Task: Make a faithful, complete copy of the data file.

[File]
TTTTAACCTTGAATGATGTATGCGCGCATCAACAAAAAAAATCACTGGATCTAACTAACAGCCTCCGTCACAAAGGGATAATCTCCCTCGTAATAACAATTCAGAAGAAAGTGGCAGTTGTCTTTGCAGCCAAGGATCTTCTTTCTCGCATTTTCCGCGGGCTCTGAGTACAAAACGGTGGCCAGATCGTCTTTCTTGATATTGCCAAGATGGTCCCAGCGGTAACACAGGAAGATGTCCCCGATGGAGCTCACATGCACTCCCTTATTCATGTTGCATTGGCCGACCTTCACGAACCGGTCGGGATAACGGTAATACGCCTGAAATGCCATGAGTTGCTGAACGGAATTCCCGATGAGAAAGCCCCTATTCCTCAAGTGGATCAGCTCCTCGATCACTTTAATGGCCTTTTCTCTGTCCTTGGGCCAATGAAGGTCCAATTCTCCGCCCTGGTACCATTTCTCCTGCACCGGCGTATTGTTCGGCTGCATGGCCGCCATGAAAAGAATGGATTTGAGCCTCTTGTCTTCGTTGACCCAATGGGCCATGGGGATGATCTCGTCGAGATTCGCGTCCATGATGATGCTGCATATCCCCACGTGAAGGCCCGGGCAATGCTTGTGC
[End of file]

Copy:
TTTTAACCTTGAATGATGTATGCGCGCATCAACAAAAAAAATCACTGGATCTAACTAACAGCCTCCGTCACAAAGGGATAATCTCCCTCGTAATAACAATTCAGAAGAAAGTGGCAGTTGTCTTTGCAGCCAAGGATCTTCTTTCTCGCATTTTCCGCGGGCTCTGAGTACAAAACGGTGGCCAGATCGTCTTTCTTGATATTGCCAAGATGGTCCCAGCGGTAACACAGGAAGATGTCCCCGATGGAGCTCACATGCACTCCCTTATTCATGTTGCATTGGCCGACCTTCACGAACCGGTCGGGATAACGGTAATACGCCTGAAATGCCATGAGTTGCTGAACGGAATTCCCGATGAGAAAGCCCCTATTCCTCAAGTGGATCAGCTCCTCGATCACTTTAATGGCCTTTTCTCTGTCCTTGGGCCAATGAAGGTCCAATTCTCCGCCCTGGTACCATTTCTCCTGCACCGGCGTATTGTTCGGCTGCATGGCCGCCATGAAAAGAATGGATTTGAGCCTCTTGTCTTCGTTGACCCAATGGGCCATGGGGATGATCTCGTCGAGATTCGCGTCCATGATGATGCTGCATATCCCCACGTGAAGGCCCGGGCAATGCTTGTGC